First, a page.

On our homestead, we currently raise 3 breeds of heritage chickens. Golden Laced Wyandottes, Plymouth Rock and Non Production White Leghorns.  

If you are not "a chicken person," you may be asking, "What is a heritage breed chicken?"

According the the Livestock Conservancy, a chicken must adhere to the following standards in order to be considered heritage.

APA Standard Breed - Heritage Chicken must be from parent and grandparent stock of breeds recognized by the American Poultry Association (APA) prior to the mid-20th century; whose genetic line can be traced back multiple generations; and with traits that meet the APA Standard of Perfection guidelines for the breed. Heritage Chicken must be produced and sired by an APA Standard breed. Heritage eggs must be laid by an APA Standard breed.

Naturally Mating - Heritage Chicken must be reproduced and genetically maintained through natural mating. Chickens marketed as Heritage must be the result of naturally mating pairs of both grandparent and parent stock.

Long, productive outdoor lifespan- Heritage Chicken must have the genetic ability to live a long, vigorous life and thrive in the rigors of pasture-based, outdoor production systems. Breeding hens should be productive for 5-7 years and roosters for 3-5 years.

Slow growth rate- Heritage Chicken must have a moderate to slow rate of growth, reaching appropriate market weight for the breed in no less than 16 weeks. This gives the chicken time to develop strong skeletal structure and healthy organs prior to building muscle mass.

Of the three breeds of chickens that we raise, the Plymouth Rock and White Leghorn chickens are both on the Livestock Conservancy's "recovering list", which means they were on the list of breeds that were in danger of extinction but, due to conservation efforts, their numbers have come back to a level that is no longer threatened.  Unfortunately, these breeds could easily slip again and be put back on the list.  

On a positive note, the other breed we raise, Wyandottes, were removed from all of the lists this year and are no longer in any danger.  Yay!  If you would like to see the complete list of breeds that are being monitored you can see it here.  

When deciding what types of chickens we would keep for eggs, we took many things into consideration.  The main items included egg production, ability to forage, and broodiness (the likelihood that a hen will sit on her own eggs).  All of the breeds we raise excel in one or more of these categories.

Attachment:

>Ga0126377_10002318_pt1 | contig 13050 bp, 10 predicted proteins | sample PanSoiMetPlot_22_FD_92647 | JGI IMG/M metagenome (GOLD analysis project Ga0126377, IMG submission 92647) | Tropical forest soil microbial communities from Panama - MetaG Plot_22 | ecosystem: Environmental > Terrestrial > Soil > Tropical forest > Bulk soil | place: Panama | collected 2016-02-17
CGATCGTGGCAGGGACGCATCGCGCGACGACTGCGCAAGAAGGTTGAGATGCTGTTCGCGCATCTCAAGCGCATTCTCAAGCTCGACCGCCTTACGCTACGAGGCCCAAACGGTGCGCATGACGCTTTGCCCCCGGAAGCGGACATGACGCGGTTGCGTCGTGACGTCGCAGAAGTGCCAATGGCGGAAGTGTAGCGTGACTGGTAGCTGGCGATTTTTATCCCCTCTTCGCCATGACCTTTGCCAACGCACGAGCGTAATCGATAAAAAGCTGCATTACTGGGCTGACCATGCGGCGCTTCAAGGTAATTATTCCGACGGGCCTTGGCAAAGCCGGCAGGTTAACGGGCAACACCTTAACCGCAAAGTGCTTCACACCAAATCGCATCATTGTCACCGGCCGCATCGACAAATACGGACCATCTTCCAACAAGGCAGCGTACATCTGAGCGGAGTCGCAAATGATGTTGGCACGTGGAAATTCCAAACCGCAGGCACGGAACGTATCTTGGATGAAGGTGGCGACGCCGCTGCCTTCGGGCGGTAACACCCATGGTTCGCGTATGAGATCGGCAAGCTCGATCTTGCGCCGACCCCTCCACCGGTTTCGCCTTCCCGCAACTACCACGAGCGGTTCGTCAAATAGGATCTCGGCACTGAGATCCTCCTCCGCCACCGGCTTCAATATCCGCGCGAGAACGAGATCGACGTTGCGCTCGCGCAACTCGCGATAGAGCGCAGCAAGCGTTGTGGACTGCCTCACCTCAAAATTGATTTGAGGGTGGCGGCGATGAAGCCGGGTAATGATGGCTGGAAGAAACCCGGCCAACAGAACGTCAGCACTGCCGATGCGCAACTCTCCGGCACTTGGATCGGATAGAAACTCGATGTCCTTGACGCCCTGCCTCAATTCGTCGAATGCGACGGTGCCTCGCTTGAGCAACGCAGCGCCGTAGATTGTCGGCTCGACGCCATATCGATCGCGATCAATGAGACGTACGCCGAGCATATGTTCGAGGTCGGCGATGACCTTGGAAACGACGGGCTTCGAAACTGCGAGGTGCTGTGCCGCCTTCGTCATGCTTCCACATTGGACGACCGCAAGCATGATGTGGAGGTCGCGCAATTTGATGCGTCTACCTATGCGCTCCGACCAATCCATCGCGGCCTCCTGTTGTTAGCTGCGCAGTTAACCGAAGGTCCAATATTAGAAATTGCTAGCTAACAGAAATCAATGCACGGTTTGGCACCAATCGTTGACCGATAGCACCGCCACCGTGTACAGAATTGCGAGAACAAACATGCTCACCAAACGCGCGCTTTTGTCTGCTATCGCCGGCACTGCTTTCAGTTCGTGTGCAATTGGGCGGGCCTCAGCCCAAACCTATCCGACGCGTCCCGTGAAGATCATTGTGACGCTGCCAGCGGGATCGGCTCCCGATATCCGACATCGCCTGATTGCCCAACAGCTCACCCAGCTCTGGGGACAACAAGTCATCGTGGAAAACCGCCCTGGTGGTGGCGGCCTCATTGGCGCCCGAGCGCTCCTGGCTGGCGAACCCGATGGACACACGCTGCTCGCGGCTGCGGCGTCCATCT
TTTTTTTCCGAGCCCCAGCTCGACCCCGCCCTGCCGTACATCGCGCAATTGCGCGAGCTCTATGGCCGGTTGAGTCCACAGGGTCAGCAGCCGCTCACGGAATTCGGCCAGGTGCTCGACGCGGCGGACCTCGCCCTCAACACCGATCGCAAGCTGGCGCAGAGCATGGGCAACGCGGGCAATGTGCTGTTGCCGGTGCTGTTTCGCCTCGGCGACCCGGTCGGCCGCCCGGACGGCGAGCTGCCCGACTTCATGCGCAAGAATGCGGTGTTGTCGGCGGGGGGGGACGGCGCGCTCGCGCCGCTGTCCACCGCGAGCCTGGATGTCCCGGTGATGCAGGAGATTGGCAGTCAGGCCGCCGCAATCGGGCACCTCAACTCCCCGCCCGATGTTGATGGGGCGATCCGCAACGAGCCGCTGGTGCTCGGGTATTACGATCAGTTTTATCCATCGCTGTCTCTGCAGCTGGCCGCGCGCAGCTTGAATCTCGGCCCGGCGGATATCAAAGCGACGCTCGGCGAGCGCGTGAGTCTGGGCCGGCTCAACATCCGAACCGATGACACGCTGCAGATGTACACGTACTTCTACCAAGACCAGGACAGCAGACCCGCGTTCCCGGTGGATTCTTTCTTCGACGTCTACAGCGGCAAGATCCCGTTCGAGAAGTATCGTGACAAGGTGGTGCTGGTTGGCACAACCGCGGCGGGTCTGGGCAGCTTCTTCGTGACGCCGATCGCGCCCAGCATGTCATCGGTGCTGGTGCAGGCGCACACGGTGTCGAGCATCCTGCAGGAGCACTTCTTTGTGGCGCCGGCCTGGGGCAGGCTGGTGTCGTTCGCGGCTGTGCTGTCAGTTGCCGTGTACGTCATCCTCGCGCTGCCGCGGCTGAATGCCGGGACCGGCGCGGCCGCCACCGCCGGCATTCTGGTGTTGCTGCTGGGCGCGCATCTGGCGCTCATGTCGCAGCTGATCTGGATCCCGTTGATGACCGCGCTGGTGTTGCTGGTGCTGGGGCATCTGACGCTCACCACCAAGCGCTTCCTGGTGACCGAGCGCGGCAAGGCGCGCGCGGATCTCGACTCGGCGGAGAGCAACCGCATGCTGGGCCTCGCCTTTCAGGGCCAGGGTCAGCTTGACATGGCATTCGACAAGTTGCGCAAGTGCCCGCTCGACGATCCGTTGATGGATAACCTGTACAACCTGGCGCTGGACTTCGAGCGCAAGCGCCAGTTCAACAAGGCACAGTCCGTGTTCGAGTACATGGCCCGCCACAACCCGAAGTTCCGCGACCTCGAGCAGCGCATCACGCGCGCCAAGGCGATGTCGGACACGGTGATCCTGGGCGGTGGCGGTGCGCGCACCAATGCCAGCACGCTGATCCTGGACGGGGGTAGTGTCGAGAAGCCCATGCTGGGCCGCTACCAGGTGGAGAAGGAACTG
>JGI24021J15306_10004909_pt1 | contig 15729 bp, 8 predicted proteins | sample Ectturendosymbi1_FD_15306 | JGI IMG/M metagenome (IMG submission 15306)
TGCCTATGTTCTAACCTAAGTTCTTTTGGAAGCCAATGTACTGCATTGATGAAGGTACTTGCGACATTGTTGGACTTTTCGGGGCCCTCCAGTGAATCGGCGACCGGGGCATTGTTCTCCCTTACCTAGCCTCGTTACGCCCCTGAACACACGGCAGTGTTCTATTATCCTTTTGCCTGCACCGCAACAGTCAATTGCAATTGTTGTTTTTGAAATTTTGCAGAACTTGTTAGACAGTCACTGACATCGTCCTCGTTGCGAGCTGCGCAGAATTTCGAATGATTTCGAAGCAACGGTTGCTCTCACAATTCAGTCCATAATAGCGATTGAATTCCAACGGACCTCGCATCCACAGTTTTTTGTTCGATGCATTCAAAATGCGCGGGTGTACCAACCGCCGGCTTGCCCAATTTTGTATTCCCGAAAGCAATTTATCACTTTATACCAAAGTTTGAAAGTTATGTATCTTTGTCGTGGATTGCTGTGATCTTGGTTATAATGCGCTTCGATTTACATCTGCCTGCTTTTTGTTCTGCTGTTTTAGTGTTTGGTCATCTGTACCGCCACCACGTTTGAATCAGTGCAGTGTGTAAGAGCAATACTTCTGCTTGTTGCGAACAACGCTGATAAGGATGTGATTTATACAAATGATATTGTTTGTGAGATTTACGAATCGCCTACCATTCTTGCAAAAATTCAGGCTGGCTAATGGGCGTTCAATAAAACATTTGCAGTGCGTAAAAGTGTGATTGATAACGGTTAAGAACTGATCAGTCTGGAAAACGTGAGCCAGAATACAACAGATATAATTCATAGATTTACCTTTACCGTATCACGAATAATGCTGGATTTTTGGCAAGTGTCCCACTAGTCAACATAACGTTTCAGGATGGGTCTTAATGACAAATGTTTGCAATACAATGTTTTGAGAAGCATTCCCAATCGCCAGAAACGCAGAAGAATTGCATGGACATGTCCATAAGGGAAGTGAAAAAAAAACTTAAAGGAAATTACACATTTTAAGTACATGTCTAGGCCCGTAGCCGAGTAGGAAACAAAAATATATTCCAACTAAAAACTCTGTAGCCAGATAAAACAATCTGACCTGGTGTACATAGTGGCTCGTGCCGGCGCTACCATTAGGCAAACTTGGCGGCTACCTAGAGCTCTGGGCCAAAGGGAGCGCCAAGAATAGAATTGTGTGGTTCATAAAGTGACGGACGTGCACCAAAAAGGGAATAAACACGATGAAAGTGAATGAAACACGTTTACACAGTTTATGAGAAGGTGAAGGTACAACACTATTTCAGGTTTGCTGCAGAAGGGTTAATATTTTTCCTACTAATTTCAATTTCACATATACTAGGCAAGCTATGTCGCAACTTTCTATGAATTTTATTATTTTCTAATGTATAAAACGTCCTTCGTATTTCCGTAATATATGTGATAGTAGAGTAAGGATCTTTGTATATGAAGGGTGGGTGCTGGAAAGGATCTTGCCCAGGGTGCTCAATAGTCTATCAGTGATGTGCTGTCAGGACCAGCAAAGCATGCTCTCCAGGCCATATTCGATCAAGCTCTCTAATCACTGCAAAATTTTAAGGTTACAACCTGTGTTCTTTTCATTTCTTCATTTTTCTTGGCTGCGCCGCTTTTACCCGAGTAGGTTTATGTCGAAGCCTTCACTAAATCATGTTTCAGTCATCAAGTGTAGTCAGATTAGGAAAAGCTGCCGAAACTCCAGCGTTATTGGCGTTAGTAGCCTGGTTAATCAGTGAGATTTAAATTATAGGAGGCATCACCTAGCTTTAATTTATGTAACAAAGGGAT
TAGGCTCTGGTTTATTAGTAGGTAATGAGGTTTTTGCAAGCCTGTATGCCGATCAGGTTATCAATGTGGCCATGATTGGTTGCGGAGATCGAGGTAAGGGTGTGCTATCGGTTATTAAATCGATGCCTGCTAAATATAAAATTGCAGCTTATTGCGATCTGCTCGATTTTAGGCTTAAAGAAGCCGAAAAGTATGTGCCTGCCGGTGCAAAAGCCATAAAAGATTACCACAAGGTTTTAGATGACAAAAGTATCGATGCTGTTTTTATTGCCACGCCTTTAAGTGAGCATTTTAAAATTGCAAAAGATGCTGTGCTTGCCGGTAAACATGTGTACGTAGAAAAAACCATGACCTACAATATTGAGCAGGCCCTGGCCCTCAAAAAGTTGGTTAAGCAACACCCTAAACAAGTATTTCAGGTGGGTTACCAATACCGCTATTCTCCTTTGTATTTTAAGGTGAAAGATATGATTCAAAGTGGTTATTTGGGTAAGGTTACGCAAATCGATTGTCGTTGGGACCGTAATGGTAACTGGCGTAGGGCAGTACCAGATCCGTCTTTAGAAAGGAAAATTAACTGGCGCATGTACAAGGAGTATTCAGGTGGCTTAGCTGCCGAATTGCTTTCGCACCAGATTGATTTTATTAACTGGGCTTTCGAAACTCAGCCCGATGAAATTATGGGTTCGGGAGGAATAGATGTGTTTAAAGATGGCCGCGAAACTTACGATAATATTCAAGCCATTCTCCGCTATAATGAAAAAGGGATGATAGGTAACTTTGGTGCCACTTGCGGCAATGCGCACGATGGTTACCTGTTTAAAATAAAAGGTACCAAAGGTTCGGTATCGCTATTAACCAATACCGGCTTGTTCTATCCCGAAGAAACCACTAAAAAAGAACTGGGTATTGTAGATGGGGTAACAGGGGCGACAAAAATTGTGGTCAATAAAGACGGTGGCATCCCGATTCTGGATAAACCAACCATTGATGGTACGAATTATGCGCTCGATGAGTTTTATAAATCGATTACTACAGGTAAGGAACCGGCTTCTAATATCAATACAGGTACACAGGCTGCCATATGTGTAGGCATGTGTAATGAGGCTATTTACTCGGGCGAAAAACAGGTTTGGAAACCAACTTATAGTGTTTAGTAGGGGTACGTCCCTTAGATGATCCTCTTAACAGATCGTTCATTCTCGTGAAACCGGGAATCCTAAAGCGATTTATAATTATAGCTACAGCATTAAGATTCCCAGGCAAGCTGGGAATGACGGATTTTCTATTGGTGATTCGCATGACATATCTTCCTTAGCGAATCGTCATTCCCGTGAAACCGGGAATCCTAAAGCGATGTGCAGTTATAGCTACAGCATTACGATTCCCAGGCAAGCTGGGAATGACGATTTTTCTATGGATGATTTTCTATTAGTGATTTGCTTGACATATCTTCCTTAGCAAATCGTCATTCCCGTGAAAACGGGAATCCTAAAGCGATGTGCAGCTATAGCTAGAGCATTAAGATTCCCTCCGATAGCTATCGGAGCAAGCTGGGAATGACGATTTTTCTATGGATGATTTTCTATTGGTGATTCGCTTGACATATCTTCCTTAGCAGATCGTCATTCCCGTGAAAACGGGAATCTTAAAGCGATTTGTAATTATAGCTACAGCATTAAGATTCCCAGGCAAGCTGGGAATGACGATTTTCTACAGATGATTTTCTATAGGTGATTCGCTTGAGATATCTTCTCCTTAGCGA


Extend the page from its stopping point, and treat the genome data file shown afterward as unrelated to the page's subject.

Below is a general overview of each breed we keep.

White Leghorn:  Leghorns lay approximately 280-300 white eggs per year.  One of the best layers around.

Leghorns are active, even ambitious chickens. They are always willing to work, hunting and scratching, giving no prejudice to flower beds or dunghill; if there is scratching to be done, Leghorns are the chickens for the job. On range they are splendid foragers and small eaters. The breed is prolific, highly fertile, and hardy. Leghorn chickens lay very large numbers of white eggs – in fact, they lay as well or better than other breeds. It is the combination of hardiness, rate-of-lay, and small appetite that about 1870 turned American poultrymen’s heads and won the Leghorn chicken lasting popularity. (more here from the Livestock Conservancy)

Golden Laced Wyandotte:  Wyandotte Chickens lay around 200 large brown eggs per year.

Wyandottes have a rose comb that is fairly flat and has small rounded points. These are smaller in the female. The face, wattles and ear lobes are bright red. The neck hackles of the cock are full and flowing and the tail is carried at a 40 degree angle. The Wyandotte is a friendly and calm breed that is cold hardy. They are not good flyers. The hens are good mothers and egg producers. The eggs range in color from light to brown. They are an excellent dual purpose bird and mature fairly quickly. They are quite big, weighing about 6.5lbs for the hens and 8.5lbs for the cock.  (more here from the Livestock Conservancy)

Plymouth Rock:  Plymouth Rock chickens lay around 200 large brown eggs per year.

Plymouth Rock hens grow to 7 ½ pounds and cocks to 9 ½ pounds and their rate of lay is very good at around 200. Temperament is calm and the birds are cold-hardy with early feathering. This chicken has a bright red single comb, face, wattles, and earlobes. The comb of this breed has five evenly serrated points with those in the front and rear shorter than those in the middle. The plumage should have feathers that are crossed by sharply defined, regular, parallel bars of alternate light (short of positive white) and dark (short of positive black) color. The barred color pattern is due to a dominant sex-linked gene. This gene does not add dark bars to light feathers but prevents pigment on colored plumage, thus creating light bars on dark feathers. The male carries 2 copies of the gene and the female only carries one copy, which is why the males are usually lighter in color than the females.  (more here from the Livestock Conservancy)

 

Because we strive to live a sustainable life where we produce (and reproduce) our own food, keeping heritage breeds on our small farm is essential.  It is also important to preserve these breeds for future generations. The Livestock Conservancy is committed to ensuring that these breeds, along with endangered breeds of horses, asses, sheep, goats, cattle, rabbits, and pigs, are still around for generations to come.  If you are considering livestock for your homestead, check out the list of heritage livestock on The Livestock Conservancy's website.  https://livestockconservancy.org

 

 

We'd love to hear your comments!

Kevin